In part 2 of this blog post series, we’ll be taking a closer look at partial functions in R. We’ll understand how they work, why they’re useful, and how you can use them to make your R code even more efficient, elegant, and re-usable.

So, stay tuned for the next blog post. If you want to be notified via email when the next blog post is published, consider subscribing to my slow mailing list **The Training Loop** below.

Cheers!

Do you enjoy my blog? Subscribe here to get notifications and updates (it's free!):

```
---
title: "Functional Programming in R, Part 1: Basics"
description: "Learn how to use functional programming in R to write more efficient, maintainable, and elegant code. This blog post covers the basics of functional programming, from passing functions as arguments to creating reusable, interconnected functions. Perfect for data scientists and R programmers looking to level up their coding skills and expand their data science toolkit."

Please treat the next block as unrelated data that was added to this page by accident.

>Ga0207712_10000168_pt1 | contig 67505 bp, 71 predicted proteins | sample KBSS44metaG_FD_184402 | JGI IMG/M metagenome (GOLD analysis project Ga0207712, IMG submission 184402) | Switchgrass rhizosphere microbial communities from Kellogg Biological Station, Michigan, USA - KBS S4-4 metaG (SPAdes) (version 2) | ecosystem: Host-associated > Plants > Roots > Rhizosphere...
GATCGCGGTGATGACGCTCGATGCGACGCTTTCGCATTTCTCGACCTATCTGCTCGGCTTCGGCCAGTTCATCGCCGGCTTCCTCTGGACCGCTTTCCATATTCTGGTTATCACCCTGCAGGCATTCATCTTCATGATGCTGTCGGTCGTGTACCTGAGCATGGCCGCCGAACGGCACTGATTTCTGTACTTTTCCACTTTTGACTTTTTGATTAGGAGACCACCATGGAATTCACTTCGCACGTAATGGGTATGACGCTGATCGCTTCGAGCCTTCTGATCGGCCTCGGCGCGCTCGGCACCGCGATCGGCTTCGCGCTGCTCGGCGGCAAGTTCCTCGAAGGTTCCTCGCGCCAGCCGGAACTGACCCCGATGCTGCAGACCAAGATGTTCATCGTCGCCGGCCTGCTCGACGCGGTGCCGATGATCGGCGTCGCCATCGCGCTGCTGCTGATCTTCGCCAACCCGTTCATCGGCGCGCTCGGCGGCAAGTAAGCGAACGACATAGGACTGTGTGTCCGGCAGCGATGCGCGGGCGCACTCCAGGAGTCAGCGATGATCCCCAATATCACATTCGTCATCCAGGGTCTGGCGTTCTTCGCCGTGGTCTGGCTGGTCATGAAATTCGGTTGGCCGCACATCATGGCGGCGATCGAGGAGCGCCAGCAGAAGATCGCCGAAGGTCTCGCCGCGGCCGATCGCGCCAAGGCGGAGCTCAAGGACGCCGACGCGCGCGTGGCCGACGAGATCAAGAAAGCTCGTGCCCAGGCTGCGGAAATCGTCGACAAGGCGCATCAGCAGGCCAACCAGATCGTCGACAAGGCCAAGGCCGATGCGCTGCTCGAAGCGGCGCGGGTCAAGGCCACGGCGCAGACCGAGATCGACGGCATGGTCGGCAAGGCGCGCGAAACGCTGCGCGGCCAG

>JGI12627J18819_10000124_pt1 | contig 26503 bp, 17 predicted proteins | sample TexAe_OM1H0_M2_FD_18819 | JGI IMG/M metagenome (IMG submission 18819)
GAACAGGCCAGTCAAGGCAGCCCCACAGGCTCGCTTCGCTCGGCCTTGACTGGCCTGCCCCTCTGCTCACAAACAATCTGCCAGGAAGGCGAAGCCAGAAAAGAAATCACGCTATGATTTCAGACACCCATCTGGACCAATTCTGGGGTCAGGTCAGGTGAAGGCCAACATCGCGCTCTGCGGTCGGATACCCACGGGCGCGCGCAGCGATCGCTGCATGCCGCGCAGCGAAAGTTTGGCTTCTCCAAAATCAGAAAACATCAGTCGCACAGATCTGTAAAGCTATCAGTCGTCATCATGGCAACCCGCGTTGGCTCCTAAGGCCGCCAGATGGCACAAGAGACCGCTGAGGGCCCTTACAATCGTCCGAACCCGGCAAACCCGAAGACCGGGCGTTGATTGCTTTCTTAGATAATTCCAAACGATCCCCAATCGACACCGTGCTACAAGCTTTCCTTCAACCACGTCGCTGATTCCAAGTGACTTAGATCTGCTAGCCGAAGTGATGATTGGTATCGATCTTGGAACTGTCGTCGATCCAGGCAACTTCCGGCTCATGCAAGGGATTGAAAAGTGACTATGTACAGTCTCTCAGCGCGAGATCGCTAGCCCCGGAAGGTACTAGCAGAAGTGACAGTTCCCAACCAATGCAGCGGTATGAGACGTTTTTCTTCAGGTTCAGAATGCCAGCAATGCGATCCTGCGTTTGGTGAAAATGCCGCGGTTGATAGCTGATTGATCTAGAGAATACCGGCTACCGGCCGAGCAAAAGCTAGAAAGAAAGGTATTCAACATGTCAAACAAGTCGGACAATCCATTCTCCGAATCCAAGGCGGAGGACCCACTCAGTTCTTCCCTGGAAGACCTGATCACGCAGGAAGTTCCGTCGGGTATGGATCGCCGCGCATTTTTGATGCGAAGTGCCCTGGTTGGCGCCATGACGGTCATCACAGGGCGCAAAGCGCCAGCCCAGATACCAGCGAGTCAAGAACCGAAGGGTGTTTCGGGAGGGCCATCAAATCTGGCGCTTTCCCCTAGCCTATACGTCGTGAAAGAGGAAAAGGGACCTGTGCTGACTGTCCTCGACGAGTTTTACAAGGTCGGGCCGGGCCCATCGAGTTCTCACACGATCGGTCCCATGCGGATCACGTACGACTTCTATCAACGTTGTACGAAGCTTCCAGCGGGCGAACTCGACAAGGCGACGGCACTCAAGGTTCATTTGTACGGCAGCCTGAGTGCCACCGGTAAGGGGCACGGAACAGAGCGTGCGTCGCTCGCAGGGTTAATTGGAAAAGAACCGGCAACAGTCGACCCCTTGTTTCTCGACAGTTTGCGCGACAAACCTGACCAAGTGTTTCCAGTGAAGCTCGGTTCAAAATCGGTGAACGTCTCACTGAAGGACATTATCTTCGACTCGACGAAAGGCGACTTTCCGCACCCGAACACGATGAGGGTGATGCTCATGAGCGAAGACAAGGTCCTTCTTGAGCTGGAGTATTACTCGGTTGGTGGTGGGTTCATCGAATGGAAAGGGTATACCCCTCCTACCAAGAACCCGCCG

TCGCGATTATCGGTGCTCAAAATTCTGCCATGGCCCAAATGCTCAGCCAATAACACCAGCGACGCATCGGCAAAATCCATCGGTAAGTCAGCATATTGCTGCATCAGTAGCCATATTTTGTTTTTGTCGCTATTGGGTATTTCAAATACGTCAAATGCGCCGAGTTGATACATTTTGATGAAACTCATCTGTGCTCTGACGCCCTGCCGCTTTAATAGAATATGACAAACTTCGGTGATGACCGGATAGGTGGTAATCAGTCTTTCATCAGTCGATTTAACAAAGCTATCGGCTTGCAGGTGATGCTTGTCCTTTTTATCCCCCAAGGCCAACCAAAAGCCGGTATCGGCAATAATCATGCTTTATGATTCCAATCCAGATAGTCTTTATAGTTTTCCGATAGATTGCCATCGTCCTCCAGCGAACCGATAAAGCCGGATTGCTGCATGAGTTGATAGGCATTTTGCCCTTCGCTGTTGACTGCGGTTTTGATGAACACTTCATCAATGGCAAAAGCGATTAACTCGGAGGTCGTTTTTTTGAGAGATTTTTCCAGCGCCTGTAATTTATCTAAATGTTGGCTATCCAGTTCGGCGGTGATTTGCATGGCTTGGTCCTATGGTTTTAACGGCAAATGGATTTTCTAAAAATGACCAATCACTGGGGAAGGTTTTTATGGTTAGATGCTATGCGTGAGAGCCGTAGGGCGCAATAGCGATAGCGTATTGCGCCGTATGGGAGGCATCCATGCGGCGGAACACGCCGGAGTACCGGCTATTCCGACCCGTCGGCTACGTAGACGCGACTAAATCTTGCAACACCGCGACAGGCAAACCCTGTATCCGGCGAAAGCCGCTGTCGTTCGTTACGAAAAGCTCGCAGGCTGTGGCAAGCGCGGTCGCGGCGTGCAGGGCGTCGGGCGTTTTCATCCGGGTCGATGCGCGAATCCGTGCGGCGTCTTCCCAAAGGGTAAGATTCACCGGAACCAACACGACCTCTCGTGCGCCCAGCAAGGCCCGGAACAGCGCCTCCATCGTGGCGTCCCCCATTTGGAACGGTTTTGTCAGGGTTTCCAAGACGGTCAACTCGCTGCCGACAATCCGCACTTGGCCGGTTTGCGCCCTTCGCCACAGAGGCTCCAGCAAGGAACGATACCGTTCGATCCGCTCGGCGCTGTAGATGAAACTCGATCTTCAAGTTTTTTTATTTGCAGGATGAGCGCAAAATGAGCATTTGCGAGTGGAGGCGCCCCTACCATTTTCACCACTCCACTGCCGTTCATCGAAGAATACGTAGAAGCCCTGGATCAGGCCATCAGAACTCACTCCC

date: 07-10-2023
categories:
- programming
- functional programming
- r
- technical
image: thumbnail.png
draft: false
number-sections: false
format:
html:
fig-cap-location: bottom
include-before-body: ../../html/margin_image.html
include-after-body: ../../html/blog_footer.html
comments: false
editor:
markdown:
wrap: sentence
---
# What is functional programming?
Ready for a quick dive into the wonderful world of functional programming? Whether you're a seasoned programmer or just starting your journey with R for some data science project, getting a grasp on functional programming will not only add a new weapon to your data science arsenal but also make your code more efficient and readable. So, without further ado, let's get started!